It is one of my dreams to see that the church fathers participate and take ownership of the vision of NCPC. Like I said in the days past if churches are educated properly of the need in helping the poor to travel and the blessings that follow it, things would have been better. Imagine a rich brother in the church assisting a widow who has never travelled out of the country, says, ‘Madam, I am going to sponsor you to Israel.’ She will pray for him to prosper. People will really support and the church leaders if they catch the fever they will definitely speak to their members to do this.
However, we will intensify our plea to the federal and state governments that this venture is not just about saying you are wasting money because even the money that you are saving sometimes even goes to the grass root for people to know, participate and enjoy it. I remember during a pilgrimage two years ago, there was a woman who came from a village. She had not ever been to the city of Jos. A local government sponsored her to Israel and when she got to Israel she knelt down and cried.
What benefit is more than that which you do for a woman who has never benefitted anything from the government besides being in Israel physically? Spiritually, she is blessed and there are some old men and women who would say, ‘Please, I just want to go and see that holy land which is the only request I have.’ I have always said sometimes we would look at it as a waste. But it isn’t a waste. It is the citizens that are benefitting from it. Imagine one man will take the wealth of this country that is three times the money you are going to sponsor people for five years and put it in his pocket alone and the little you are giving a woman to travel somewhere you think is a waste but one man wants to pack it and keep it in his house. So I always say, I love democracy because there is a time for payback. When you are looking for the position of being a governor of course you would have to do a lot of campaigns. But this time around you are going to release the money to the people in different ways and part of the release is money for people to travel to Israel and it is through this people would be able to get some benefits to travel to Israel. Assuming that everybody that sits on the seat gets there without elections, no one would remember the poor masses. So I see sense in going to stand for election and the only dividend to some people that they would get is by going to Israel and they can say, ‘Yes, I benefitted!’
Any measures to evaluate pilgrims’ activities and their contribution to national development?
That is what I am trying to do and that is what I said before. We don’t just want to travel for pilgrimage’s sake alone. We must look at the aspect of nationhood. How our people would be stakeholders in building the nation and if there is no national development coming from it and there is nothing to learn and inculcate in Nigeria in terms of building nationhood. I think sometimes it would look like just a church exercise. For instance, the issue of crises in some states like the herders-farmers conflicts, you can get a good lesson out of this with your trip. How can I contribute to my country when I come back? You travel there but nobody ever asks you: ‘What are you going to contribute to your country when you get back?’ From there you begin to build a series of things, and yes, of course, Nigerians would always end it up with telling the people about prayer which is good. But what is the benefit for the country? Yes, we will go there and pray for the country. But the character that would build the country needs to be built from there which will mean that we have taken a holistic approach to the situation on the ground.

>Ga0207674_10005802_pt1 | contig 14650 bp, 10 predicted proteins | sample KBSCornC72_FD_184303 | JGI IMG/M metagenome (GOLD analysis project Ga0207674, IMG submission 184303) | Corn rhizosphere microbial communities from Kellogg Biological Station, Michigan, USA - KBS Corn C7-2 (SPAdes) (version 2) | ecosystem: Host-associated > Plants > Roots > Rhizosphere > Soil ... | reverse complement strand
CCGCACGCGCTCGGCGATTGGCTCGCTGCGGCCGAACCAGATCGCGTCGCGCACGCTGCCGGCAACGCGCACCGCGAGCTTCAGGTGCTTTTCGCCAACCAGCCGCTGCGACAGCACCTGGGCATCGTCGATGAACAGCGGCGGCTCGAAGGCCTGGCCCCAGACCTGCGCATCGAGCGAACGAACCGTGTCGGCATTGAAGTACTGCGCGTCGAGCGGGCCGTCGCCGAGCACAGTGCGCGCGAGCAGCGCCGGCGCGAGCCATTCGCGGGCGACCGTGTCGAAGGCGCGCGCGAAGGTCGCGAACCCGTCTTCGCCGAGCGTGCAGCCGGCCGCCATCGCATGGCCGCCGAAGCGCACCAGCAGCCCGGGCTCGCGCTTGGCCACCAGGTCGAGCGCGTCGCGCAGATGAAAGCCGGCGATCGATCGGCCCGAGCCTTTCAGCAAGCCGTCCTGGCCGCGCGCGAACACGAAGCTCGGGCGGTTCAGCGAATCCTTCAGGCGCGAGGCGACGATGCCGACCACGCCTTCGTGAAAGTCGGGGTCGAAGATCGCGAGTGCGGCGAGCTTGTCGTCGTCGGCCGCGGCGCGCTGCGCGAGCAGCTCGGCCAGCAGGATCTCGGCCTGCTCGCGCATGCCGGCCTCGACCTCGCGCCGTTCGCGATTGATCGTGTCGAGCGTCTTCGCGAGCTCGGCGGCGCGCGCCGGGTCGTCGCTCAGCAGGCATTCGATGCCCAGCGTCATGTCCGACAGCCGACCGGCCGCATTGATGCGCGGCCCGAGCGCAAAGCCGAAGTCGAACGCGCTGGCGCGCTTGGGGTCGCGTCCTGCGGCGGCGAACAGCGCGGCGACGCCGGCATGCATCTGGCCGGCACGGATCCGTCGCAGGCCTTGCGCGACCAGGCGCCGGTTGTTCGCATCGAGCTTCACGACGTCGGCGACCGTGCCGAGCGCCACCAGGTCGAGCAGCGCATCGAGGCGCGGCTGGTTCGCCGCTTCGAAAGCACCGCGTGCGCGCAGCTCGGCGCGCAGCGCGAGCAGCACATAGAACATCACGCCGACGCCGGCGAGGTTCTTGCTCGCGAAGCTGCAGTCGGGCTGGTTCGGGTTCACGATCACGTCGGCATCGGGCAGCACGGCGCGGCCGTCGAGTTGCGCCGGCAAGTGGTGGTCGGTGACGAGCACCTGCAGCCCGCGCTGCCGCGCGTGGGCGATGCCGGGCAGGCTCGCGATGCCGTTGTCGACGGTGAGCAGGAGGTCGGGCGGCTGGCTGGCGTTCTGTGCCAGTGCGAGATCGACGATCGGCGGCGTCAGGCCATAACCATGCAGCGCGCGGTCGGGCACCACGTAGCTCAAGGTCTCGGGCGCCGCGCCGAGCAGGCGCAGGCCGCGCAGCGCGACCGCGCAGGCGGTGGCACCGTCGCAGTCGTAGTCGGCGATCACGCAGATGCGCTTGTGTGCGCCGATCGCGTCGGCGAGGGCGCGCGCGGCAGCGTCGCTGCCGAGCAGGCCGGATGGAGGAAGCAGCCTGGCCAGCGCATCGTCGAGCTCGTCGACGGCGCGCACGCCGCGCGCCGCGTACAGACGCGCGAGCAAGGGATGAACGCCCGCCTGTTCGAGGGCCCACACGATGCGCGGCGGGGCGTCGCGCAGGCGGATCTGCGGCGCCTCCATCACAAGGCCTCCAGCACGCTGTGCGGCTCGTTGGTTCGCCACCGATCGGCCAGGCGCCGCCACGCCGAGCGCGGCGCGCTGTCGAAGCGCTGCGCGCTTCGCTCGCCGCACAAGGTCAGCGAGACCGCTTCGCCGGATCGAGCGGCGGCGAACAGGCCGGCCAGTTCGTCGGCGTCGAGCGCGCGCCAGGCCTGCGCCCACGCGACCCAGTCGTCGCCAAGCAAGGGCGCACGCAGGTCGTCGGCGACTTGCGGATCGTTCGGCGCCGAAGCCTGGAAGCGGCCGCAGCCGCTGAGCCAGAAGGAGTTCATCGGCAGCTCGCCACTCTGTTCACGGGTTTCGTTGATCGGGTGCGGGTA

Are more people embracing pilgrimage or not?
What you asked is very relevant in the sense that we have the positive and negative response. The positive is that the number of people going on a pilgrimage is growing and people try to apply lessons learnt when they return. The negative is that some people have taken advantage to just go and do what they want which is as good as a business. Some use it as a means to abscond and the commission suffers the consequences. We will begin to plan what we want and we will bring a holistic approach whereby we will tell people about the nationhood, the character we want them to have when they come back home. We want them to be able to say, ‘As Israel is let’s build a nation like this.’ A nation where there is transparency and corruption is detected quickly. A nation that’s security-alert and strong economically. This is the message we sell to people who travel to holy places. But criticism, division, ethnicity, and religious differences will not help Nigeria to grow. So we must learn something that we can come back home with.
Are you prepared for the challenges of the COVID-19 pandemic?
Of course, there is no agenda now that you can’t include what is happening on the ground and it is because of that every activity is suspended, and hopefully very soon things would be alright for us to resume.